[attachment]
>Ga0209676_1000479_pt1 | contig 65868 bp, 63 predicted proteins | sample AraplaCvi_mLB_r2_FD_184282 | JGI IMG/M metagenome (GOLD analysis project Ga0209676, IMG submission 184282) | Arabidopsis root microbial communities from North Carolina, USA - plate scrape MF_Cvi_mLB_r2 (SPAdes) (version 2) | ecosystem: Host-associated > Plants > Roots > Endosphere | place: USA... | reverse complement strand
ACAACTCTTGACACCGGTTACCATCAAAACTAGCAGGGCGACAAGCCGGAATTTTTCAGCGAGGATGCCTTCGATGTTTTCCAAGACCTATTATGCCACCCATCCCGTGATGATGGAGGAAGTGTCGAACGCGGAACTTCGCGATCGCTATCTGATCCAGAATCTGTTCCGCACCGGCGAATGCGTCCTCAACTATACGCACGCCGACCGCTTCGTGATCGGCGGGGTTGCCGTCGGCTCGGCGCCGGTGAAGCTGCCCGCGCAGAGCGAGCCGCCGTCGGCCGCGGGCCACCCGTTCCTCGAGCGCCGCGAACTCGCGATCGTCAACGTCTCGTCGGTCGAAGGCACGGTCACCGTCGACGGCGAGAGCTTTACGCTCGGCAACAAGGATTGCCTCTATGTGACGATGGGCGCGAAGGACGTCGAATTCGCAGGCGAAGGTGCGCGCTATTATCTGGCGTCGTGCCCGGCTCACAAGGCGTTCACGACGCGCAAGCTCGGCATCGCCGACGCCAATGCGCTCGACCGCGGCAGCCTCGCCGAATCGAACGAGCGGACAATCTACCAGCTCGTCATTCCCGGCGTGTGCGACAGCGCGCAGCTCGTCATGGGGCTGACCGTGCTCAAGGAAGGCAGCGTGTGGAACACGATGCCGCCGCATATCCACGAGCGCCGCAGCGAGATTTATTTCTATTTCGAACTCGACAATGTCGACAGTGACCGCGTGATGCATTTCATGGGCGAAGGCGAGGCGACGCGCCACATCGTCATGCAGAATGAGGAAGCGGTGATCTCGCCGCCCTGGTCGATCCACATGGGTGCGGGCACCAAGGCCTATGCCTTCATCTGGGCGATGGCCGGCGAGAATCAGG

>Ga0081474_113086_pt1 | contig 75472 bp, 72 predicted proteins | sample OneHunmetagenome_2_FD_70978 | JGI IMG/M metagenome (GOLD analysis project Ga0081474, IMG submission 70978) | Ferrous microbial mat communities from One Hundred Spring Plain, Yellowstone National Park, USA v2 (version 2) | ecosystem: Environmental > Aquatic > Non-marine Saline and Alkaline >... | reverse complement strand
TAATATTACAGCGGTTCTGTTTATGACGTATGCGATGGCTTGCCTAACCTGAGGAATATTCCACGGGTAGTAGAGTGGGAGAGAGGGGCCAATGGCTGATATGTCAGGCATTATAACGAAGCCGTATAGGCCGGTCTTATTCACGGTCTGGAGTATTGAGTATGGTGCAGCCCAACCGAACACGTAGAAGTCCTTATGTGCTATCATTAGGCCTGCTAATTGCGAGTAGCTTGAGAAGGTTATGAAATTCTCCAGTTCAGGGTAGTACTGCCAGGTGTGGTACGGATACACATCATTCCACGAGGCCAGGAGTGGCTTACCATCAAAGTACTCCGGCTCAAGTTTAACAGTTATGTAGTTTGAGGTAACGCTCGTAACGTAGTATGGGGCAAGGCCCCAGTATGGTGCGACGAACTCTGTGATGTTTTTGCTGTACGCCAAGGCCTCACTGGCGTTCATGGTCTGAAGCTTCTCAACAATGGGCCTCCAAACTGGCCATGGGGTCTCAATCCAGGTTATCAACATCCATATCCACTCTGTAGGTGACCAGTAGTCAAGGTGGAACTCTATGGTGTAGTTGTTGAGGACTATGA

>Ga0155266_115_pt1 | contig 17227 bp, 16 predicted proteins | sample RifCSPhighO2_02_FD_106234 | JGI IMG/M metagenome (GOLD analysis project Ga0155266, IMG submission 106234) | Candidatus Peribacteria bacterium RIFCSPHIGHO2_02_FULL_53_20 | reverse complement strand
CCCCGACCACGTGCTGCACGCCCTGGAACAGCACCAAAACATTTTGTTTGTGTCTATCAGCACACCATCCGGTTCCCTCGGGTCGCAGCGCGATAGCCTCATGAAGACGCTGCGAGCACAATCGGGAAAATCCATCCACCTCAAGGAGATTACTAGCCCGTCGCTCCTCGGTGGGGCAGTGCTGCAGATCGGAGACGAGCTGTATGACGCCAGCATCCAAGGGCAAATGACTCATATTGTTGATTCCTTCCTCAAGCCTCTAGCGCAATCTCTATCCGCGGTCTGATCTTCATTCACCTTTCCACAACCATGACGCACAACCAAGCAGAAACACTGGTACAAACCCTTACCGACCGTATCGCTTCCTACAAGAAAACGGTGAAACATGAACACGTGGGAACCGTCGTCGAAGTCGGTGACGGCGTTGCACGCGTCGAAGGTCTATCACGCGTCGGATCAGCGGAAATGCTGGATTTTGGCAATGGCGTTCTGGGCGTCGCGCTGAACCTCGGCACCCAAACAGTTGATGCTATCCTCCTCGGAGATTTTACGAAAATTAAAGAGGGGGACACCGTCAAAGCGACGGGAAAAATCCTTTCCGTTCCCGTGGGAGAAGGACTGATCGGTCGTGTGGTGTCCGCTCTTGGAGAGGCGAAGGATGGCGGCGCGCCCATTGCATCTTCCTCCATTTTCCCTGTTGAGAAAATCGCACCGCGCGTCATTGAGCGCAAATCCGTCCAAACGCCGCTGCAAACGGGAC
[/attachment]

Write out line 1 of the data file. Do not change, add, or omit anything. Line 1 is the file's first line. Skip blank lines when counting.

>Ga0209676_1000479_pt1 | contig 65868 bp, 63 predicted proteins | sample AraplaCvi_mLB_r2_FD_184282 | JGI IMG/M metagenome (GOLD analysis project Ga0209676, IMG submission 184282) | Arabidopsis root microbial communities from North Carolina, USA - plate scrape MF_Cvi_mLB_r2 (SPAdes) (version 2) | ecosystem: Host-associated > Plants > Roots > Endosphere | place: USA... | reverse complement strand